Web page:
Posts Tagged ‘Children’

Popeye was almost right

But he should have eaten fresh spinach instead of canned. It’s a great source of iron, which increases the health of your blood, especially red blood cells. Red blood cells in turn feed your muscles, among many other things, and in turn, gives you energy and strength.

The absorbed iron is transported as plasma ferritin and stored in liver, spleen, bone marrow and kidney. When red cells are broken down, the liberated iron is reutilized in the formation of new red cells. Iron is necessary for oxygen transport and cell growth by helping the blood transport oxygen from the lungs to the tissue cells where it is needed.

Are you getting enough iron?

Iron deficiency symptoms include: Pale skin & nail beds, fatigue, irritability, dizziness, weakness, shortness of breath, sore tongue and mouth, light headed, brittle nails, decreased appetite (especially in children), headache, weakness. Other symptoms include heartburn, gas, vague abdominal pains, numbness and tingling in the extremities, heart palpitation, and sores at the corners of the mouth.

What causes the malabsorption of iron?

Deficiency Vitamin C, because Vitamin C aides in iron absorption. In men and postmenopausal women, anemia is usually due to blood loss associated with ulcers, the use of aspirin or non-steroidal anti-inflammatory medications (NSAIDS), or colon cancer.

Iron is mostly absorbed from duodenum (part of the intestines) and upper small intestine. So if you have any digestive issues or food sensitivities, you could be at risk for anemia.

Phytate, which is found in some whole grains and legumes, can limit iron absorption. Soy, which is a good vegetarian source of iron, contains phytate and certain proteins that interfere with iron absorption. Other foods that obstruct iron absorption include coffee, tea (including some herbal), cocoa, calcium, fiber and some spices.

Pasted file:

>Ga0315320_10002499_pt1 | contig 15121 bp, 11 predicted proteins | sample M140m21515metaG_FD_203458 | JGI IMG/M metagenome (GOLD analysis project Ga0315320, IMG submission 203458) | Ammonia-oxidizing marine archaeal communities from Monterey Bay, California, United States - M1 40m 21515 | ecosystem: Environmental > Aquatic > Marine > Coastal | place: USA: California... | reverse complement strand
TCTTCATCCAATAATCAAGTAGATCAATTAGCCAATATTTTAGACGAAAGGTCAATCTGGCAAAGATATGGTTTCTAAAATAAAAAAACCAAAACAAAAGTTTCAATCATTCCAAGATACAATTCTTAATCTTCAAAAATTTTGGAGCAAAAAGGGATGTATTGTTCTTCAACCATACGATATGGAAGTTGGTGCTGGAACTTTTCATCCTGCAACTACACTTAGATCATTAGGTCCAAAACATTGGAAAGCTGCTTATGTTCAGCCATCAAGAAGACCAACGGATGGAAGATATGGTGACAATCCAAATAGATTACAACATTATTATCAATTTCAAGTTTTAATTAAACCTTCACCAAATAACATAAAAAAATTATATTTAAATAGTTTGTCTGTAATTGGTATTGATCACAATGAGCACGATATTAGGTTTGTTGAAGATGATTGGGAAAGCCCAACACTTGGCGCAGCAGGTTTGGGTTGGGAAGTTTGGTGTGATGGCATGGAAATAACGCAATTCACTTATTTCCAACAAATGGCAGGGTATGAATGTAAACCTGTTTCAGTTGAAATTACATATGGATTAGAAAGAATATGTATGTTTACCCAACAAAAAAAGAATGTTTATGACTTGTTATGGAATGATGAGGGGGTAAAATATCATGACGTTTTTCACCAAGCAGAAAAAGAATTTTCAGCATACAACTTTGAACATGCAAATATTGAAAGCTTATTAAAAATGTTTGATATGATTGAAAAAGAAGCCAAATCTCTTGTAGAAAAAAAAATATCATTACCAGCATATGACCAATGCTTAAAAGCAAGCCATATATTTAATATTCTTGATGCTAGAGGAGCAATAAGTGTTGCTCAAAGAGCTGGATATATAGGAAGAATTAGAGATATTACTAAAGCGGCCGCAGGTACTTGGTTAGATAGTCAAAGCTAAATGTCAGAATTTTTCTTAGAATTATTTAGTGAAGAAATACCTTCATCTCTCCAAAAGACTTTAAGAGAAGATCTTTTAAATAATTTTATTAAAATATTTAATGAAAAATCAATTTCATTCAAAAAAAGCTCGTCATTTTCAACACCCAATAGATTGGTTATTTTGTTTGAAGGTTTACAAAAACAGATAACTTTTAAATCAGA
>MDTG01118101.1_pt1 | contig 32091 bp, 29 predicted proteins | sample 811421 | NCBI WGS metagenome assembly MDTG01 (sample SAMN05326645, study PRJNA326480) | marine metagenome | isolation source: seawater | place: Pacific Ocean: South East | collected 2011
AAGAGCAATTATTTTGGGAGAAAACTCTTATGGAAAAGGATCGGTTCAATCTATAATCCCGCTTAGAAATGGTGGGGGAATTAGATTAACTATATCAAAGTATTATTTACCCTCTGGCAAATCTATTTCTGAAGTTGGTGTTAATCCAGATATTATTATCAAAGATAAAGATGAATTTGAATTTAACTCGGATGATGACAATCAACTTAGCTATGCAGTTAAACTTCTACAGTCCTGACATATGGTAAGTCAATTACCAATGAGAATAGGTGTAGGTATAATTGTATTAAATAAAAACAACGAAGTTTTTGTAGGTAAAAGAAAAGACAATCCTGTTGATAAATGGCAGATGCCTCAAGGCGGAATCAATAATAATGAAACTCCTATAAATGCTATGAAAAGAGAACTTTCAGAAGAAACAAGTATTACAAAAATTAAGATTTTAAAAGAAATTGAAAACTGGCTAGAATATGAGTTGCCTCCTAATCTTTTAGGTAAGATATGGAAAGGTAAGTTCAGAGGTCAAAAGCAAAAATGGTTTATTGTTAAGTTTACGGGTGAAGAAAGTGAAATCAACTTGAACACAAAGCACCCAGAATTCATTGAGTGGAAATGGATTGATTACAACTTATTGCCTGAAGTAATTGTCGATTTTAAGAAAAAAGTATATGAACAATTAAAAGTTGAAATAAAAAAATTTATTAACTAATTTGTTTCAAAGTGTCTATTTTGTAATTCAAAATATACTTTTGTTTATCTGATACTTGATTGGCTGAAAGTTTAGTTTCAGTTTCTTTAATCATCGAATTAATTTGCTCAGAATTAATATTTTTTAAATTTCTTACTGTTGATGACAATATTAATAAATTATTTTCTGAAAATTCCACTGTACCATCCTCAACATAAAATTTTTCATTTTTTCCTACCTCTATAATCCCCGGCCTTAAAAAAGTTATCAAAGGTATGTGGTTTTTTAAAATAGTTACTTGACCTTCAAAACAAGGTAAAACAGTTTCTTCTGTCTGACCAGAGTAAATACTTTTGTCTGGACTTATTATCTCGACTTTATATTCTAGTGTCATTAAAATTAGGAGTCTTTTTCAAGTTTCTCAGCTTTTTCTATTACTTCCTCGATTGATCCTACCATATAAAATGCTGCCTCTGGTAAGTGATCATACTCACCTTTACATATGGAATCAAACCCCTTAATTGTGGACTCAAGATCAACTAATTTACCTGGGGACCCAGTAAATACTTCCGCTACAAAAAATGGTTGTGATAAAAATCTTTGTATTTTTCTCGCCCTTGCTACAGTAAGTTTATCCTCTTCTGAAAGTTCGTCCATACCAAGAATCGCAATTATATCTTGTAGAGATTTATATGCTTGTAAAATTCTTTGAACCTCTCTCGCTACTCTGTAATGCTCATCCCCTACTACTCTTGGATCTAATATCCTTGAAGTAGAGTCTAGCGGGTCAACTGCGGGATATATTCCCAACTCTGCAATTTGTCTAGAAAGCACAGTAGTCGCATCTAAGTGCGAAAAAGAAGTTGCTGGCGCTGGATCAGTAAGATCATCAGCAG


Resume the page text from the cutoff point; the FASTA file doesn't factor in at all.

Some iron loss occurs naturally. The total daily iron loss of an adult is about 1 mg and about 2 mg in menstruating women.

 

Daily Requirements of Iron

Children, men and women according to age have different nutritional needs. Please see chart below for guidelines.

Children
7 mos – 1 yr 11 mg         1 yr – 4 yrs 7 mg

4 yrs – 8 yrs 10 mg          9 yrs – 13 yrs 8 mg

Men
14 yrs – 18 yrs 11 mg        19 yrs + 8 mg

Women

14 yrs – 18 yrs 15 mg

19 yrs – 50 yrs 18 mg
51 + yrs 8 mg

Pregnant 27 mg

Lactating 14 yrs – 18 yrs 10 mg
19 + yrs     9 mg

 

Sources of Iron

Food                         Iron in mg             Food                       Iron in mg

Black beans              7.9                               Tofu                         4.6
Garbanzos                6.9                               Lima beans             4.5
Pintos                       6.1                              Lentils                     6.6
Navy                         5.1                                Split peas               3.4
Soybeans                 8.8                           Kidney Beans         5.2

Fresh Peas              2.9                            Tempeh                    2.2

 

Vegetables (1 cup cooked)

Spinach                   6.4                             Kale                       1.8
Beet greens            2.8                             Acorn squash         1.7
Swiss chard            4.0                             Brussels sprouts   1.7
Tomato juice           2.2                             Potato w/skin         1.4
Butternut squash    2.1                              Beets                      1.0

Fruit

Prune juice (1 cup)  10.5                            Dates (10)              2.4